With the U.S. Supreme Court refusing to block a Texas law banning abortions at six weeks when fetal heartbeats begin, Arizona’s Republican-dominated legislature is expected to enact a similar law. Until now, federal courts had struck down several laws regulating abortion enacted in Arizona. The unusual nature of the Texas law — allowing citizens to sue in order to enforce it instead of the state — is why a 5-4 majority on SCOTUS allowed the significant intrusion into Roe v. Wade.
Cathi Herrod, president of the conservative Center for Arizona Policy and a key architect of pro-life bills in the Arizona Legislature, said Arizona should copy the successful legislation in order to avoid being struck down. “The Texas heartbeat law is a road map to what other states can do,” she told Capitol Media Services. “The Texas heartbeat law is worthy of serious consideration by the Arizona Legislature.”
The Texas law allows citizens to file lawsuits against anyone — not just doctors — who help a woman obtain an abortion after six weeks, and offers $10,000 rewards. Pro-choice advocates say at least 85 percent of abortions occur after six weeks, and the fact many women don’t even know they are pregnant yet at six weeks, the law is close to a near ban on the procedure. It is considered the biggest gutting to date of the court’s 1973 Roe v. Wade decision legalizing abortion. Jana Pinson, executive director of Pregnancy Center of the Coastal Bend, which has four clinics in the Corpus Christi area, told The New York Times, “I didn’t think it would happen in my lifetime.”
A fetal heartbeat bill was introduced in the Arizona Legislature this past year as an amendment to HB 2140, but failed due to the fact courts have struck those laws down. Senate President Karen Fann (R-Prescott) said she did not allow the bill to come to the floor for debate since it didn’t get enough support and wasn’t properly legally vetted. Similarly, Herrod reasoned at the time, “I’m not opposed to heartbeat legislation. But the courts have declined to uphold heartbeat laws as constitutional.”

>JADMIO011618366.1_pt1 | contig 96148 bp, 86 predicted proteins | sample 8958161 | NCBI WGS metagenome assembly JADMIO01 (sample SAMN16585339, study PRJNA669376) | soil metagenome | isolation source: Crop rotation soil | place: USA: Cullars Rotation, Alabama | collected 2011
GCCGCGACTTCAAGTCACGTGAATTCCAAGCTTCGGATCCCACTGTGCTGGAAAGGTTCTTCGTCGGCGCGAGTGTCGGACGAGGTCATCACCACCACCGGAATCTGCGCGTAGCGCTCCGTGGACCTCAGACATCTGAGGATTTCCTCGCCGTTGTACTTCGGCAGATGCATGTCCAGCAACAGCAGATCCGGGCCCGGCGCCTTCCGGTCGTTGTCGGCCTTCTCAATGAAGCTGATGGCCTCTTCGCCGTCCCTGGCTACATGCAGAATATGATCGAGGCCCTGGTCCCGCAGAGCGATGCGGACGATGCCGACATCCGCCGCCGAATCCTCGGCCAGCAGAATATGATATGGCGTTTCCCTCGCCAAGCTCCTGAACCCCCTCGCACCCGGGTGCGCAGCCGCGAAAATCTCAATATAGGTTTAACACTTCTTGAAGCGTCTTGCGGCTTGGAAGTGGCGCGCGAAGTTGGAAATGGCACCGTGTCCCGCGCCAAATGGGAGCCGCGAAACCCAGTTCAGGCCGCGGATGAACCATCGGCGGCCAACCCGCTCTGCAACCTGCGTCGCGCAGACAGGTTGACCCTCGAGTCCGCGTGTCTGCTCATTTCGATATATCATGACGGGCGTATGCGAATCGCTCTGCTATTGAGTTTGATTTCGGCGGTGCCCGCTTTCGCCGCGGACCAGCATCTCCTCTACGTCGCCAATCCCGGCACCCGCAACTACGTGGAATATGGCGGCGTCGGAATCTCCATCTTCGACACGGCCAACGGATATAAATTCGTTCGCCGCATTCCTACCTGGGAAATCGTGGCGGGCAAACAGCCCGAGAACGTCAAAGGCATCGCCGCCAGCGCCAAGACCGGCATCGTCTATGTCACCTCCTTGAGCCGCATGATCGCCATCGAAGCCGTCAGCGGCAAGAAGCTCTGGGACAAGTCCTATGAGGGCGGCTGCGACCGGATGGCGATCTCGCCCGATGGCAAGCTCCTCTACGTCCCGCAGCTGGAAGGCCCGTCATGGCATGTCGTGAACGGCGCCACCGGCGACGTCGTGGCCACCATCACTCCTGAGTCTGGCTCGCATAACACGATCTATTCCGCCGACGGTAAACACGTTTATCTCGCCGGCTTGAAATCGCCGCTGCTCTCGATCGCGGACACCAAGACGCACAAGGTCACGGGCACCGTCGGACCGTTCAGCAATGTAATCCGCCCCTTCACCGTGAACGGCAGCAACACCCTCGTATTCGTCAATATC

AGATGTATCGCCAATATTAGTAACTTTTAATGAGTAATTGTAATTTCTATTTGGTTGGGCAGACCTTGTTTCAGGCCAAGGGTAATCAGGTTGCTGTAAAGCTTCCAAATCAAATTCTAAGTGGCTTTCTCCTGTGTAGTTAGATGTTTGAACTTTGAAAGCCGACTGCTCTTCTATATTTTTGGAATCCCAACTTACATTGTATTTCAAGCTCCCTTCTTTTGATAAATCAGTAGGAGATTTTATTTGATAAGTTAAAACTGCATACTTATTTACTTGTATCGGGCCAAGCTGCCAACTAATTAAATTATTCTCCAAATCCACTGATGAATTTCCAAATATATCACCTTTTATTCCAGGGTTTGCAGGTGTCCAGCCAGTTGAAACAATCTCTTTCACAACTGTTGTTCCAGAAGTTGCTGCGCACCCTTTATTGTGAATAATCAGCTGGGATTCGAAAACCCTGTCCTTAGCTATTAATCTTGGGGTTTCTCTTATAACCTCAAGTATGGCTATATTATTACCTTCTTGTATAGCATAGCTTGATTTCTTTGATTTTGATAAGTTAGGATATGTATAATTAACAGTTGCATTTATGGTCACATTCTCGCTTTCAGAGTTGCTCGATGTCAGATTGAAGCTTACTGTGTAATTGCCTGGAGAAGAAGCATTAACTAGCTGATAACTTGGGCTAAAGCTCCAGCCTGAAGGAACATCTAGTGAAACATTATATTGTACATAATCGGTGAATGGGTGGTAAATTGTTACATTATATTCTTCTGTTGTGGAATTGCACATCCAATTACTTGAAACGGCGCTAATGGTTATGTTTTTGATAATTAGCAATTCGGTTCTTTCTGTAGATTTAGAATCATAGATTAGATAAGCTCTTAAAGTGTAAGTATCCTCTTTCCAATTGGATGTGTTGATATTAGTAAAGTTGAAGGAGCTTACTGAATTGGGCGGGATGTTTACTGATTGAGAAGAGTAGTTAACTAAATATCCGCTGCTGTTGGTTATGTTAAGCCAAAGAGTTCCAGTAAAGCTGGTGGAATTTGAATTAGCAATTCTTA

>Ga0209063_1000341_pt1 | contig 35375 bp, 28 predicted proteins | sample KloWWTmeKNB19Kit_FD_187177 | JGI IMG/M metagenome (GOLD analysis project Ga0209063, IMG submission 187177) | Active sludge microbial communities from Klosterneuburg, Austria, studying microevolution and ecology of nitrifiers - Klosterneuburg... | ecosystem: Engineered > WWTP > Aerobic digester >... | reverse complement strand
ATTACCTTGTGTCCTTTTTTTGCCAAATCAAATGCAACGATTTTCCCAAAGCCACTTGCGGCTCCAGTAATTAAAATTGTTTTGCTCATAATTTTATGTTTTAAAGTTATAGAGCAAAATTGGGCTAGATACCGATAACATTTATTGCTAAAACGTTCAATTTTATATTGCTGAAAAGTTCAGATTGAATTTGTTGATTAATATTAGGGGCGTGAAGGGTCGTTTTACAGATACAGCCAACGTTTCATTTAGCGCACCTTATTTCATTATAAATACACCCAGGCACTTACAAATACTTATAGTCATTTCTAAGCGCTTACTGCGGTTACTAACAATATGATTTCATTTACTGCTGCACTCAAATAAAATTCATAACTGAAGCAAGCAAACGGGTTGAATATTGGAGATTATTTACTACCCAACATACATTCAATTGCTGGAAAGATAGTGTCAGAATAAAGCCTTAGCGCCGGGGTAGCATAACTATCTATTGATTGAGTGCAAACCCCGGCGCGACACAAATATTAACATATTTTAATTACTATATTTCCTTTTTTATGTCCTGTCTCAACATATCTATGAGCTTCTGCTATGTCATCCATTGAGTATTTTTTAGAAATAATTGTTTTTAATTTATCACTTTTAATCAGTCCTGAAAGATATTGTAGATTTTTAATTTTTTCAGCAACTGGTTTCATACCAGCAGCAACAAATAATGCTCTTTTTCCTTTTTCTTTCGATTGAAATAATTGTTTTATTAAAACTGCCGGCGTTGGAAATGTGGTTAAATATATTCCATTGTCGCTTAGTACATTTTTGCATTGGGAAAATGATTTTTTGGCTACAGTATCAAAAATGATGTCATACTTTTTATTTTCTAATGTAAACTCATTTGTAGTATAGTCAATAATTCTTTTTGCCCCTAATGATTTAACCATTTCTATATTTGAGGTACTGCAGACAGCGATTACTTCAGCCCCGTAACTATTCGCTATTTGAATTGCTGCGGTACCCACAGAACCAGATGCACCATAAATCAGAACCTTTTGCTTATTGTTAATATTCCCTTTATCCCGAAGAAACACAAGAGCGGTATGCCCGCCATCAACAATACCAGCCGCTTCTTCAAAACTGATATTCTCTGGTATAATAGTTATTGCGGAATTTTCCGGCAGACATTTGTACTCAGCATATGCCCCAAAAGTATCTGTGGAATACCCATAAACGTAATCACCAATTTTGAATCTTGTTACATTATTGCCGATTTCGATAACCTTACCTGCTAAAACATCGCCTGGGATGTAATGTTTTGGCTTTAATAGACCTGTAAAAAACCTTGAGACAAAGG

Herrod compares the Texas law to saving a child in a hot car. “If you walk by a car that’s locked and you see a child that’s inside that car, and it’s in our heat and the child is clearly not going to survive, you’re going to bust open the window and save that child,” Herrod said. “That’s analogous to what Texas is trying to do, that the private citizen is able to protect that child from the abortionist’s hand.”
Arizona recently passed a law, SB 1457, that makes it a crime to abort a child due to “genetic abnormalities” like Down syndrome. It is somewhat similar to the Texas law in that it allows the husband of a woman who violates this law to sue on behalf of the unborn child. It goes into effect September 29, although there is a lawsuit challenging its constitutionality.
Former local news anchor Kari Lake, who is running for governor to replace term-limited Doug Ducey, and well ahead of her Republican opponents in a recent poll, tweeted that she would sign a similar bill here “in a heartbeat.”
Well done, Texas. Arizona is next. pic.twitter.com/n60sd5lbFh
— Kari Lake for AZ Governor (@KariLake) September 3, 2021
Former President Donald Trump said he would only appoint pro-life Supreme Court Justices, and his appointees Neil Gorsuch, Brett Kavanaugh, and Amy Comey Barrett are widely perceived as sharing those views. Chief Justice John Roberts did not vote with them on the Texas decision, declaring in a dissent that the state cannot shake its responsibility from enforcing laws.
The Supreme Court is scheduled to hear a challenge to a Mississippi law banning most abortions after 15 weeks in the coming term. It has been blocked from going into effect by lower courts.
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